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Any of about 5,400 species of marine worms of the annelid class Polychaeta, having a segmented body with many setae (bristles) on each segment. Species, often brightly coloured, range from less than 1 in. (2.5 cm) to about 10 ft (3 m) long. Most body segments bear two bristly parapodia (lobelike outgrowths). The head has short sensory projections and tentacles. Adults may be free-swimming or sedentary; larvae are free-swimming. Found worldwide, polychaetes are important for turning over sediment on the ocean bottom. One species, the bloodworm, is a popular saltwater fish bait. Seealso tube worm.
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Any of about 250–300 species (class Nematomorpha, or Gordiacea; phylum Aschelminthes) of long, thin worms. The young are parasites in arthropods; the adults are free-living in the sea or in freshwater. The hairlike body sometimes grows to a length of about 39 in. (1 m).
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Nematode (Dracunculus medinensis) that is a common parasite of humans and other mammals in tropical Asia and Africa and has been introduced into the West Indies and tropical South America. The female grows to 20–48 in. (50–120 cm) long; the male, which dies upon mating, is only about 0.5–1.1 in. (12–29 mm) long. Both sexes live in the connective tissue of the host animal. Humans become infected when they drink water containing tiny crustaceans (e.g., copepods) that have eaten guinea-worm larvae. The disease the guinea worm carries, called dracunculiasis, can be extremely debilitating and painful.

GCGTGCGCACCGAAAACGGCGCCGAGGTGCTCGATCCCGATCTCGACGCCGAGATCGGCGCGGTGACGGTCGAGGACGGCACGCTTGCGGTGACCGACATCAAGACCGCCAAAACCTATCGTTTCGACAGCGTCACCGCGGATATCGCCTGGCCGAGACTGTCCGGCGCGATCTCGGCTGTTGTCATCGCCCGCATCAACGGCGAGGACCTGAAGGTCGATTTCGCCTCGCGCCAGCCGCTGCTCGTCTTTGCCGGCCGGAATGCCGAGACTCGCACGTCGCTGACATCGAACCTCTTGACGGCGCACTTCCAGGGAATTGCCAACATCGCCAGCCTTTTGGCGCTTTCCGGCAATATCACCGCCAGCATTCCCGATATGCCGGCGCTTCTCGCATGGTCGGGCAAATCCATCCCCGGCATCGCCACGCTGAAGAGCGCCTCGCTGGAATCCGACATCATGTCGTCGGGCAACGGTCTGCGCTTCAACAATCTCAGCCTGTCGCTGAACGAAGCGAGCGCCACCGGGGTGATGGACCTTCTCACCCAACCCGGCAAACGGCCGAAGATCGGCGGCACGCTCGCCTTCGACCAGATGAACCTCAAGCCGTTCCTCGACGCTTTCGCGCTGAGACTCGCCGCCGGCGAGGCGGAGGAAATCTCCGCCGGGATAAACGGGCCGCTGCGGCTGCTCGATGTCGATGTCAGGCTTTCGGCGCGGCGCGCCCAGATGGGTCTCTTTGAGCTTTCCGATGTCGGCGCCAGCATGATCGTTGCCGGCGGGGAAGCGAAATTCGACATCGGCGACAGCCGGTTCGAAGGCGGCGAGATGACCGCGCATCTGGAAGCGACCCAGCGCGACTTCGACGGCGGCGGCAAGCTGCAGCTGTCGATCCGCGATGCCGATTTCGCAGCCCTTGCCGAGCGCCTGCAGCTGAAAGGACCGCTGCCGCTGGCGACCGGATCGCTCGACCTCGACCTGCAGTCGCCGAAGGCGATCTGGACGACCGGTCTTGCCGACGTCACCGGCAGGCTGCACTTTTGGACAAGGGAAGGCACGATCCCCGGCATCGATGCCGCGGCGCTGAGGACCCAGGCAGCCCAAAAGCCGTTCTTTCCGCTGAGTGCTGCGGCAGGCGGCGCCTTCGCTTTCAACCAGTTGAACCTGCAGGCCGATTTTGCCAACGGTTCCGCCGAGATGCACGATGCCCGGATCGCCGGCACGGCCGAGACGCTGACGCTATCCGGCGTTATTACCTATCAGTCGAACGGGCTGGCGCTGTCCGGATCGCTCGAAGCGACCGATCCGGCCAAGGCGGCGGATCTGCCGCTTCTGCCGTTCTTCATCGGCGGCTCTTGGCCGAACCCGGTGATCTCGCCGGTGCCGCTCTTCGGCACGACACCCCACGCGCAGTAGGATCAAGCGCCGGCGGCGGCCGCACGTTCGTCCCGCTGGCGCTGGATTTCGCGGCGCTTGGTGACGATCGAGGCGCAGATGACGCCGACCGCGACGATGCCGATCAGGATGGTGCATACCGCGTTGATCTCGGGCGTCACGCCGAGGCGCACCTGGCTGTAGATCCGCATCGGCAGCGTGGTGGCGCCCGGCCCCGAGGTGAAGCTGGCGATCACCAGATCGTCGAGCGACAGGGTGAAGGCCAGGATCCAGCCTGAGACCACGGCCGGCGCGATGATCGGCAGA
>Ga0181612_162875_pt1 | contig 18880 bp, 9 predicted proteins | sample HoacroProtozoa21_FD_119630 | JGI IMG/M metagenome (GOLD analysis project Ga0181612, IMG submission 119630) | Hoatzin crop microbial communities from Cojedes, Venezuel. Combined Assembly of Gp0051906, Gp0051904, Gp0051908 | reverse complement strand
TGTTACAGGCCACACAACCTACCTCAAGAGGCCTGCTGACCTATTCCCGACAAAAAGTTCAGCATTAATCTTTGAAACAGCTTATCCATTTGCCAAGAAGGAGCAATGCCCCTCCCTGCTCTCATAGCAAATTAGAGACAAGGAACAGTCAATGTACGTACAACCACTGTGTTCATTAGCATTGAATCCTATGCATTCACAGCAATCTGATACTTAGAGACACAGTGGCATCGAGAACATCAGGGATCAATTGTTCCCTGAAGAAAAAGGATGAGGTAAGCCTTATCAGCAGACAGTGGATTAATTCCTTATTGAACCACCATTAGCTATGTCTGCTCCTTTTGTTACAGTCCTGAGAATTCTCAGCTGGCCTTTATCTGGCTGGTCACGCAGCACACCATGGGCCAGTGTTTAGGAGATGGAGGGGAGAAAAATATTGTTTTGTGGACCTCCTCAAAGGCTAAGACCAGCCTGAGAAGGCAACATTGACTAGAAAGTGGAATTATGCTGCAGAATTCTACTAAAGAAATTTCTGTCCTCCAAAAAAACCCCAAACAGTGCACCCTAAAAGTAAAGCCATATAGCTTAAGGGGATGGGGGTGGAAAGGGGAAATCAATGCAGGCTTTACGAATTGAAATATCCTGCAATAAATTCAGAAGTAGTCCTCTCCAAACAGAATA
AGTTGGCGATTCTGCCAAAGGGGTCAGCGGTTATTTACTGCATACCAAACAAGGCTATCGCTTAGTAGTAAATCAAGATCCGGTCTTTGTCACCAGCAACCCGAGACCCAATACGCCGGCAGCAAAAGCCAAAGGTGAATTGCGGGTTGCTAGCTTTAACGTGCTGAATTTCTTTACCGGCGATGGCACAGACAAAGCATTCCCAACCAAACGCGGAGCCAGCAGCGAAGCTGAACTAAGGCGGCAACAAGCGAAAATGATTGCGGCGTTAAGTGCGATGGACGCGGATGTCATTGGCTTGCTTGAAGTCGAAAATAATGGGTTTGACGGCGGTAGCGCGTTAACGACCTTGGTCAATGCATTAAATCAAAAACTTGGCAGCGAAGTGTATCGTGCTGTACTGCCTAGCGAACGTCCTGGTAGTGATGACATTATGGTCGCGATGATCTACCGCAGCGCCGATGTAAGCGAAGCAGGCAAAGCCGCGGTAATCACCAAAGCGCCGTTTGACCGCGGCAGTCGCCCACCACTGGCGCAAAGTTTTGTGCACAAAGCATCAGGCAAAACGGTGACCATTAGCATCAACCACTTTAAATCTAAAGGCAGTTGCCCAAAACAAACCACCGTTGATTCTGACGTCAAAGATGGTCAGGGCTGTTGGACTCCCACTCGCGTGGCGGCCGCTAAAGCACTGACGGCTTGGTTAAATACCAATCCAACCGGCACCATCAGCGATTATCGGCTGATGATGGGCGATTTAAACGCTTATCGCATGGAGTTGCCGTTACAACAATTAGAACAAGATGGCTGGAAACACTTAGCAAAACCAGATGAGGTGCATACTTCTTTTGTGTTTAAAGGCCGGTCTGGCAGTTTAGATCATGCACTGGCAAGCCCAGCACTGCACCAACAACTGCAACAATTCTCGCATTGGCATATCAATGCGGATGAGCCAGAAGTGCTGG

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Any of a group of parasitic nematodes that usually require two hosts to complete the life cycle: an arthropod and another animal, which is bitten by the arthropod. The female worm produces large numbers of microscopic, active embryos, called microfilariae, that pass into the bloodstream of the primary host. These enter the body of an insect when it bites the infected animal; within the insect the microfilariae grow into larvae, which are passed to an animal the insect bites, where they complete their growth. Seealso heartworm.
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It is 13 cm long and weighs 13 g. It is relatively plain with olive-brown upperparts and light-coloured underparts, but has black and light brown stripes on its head. It has a slim pointed bill and pink legs. In immature birds, the head stripes are brownish.
This bird breeds in dense deciduous forests in the eastern United States, usually on wooded slopes. The nest is an open cup placed on the ground, hidden among dead leaves. The female lays 4 or 5 eggs. Both parents feed the young; they may try to distract predators near the nest by pretending to be injured.
Worm-eating Warblers eat insects, usually searching in dead leaves or bark on trees and shrubs, also picking through dead leaves on the forest floor. Despite their name, they rarely if ever eat earthworms.
The male's song is a short high-pitched trill. This bird's call is a chip or tseet.
Worm-eating Warblers have disappeared from some parts of their range due to habitat loss. They are vulnerable to nest parasitism by the Brown-headed Cowbird where forests are fragmented.